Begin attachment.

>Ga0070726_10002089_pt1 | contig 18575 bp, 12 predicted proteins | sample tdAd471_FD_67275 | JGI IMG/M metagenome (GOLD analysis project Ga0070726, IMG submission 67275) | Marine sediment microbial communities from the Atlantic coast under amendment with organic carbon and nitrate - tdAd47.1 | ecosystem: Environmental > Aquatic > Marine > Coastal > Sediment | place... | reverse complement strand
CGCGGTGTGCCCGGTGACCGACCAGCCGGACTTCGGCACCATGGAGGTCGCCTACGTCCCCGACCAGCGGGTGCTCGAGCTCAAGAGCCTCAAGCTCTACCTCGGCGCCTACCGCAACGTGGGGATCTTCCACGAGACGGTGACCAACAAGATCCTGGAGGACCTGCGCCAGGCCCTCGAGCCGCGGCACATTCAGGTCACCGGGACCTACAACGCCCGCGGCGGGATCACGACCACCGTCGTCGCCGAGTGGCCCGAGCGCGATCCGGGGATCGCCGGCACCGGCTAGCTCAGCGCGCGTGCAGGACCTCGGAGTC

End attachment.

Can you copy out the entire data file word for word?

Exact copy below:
>Ga0070726_10002089_pt1 | contig 18575 bp, 12 predicted proteins | sample tdAd471_FD_67275 | JGI IMG/M metagenome (GOLD analysis project Ga0070726, IMG submission 67275) | Marine sediment microbial communities from the Atlantic coast under amendment with organic carbon and nitrate - tdAd47.1 | ecosystem: Environmental > Aquatic > Marine > Coastal > Sediment | place... | reverse complement strand
CGCGGTGTGCCCGGTGACCGACCAGCCGGACTTCGGCACCATGGAGGTCGCCTACGTCCCCGACCAGCGGGTGCTCGAGCTCAAGAGCCTCAAGCTCTACCTCGGCGCCTACCGCAACGTGGGGATCTTCCACGAGACGGTGACCAACAAGATCCTGGAGGACCTGCGCCAGGCCCTCGAGCCGCGGCACATTCAGGTCACCGGGACCTACAACGCCCGCGGCGGGATCACGACCACCGTCGTCGCCGAGTGGCCCGAGCGCGATCCGGGGATCGCCGGCACCGGCTAGCTCAGCGCGCGTGCAGGACCTCGGAGTC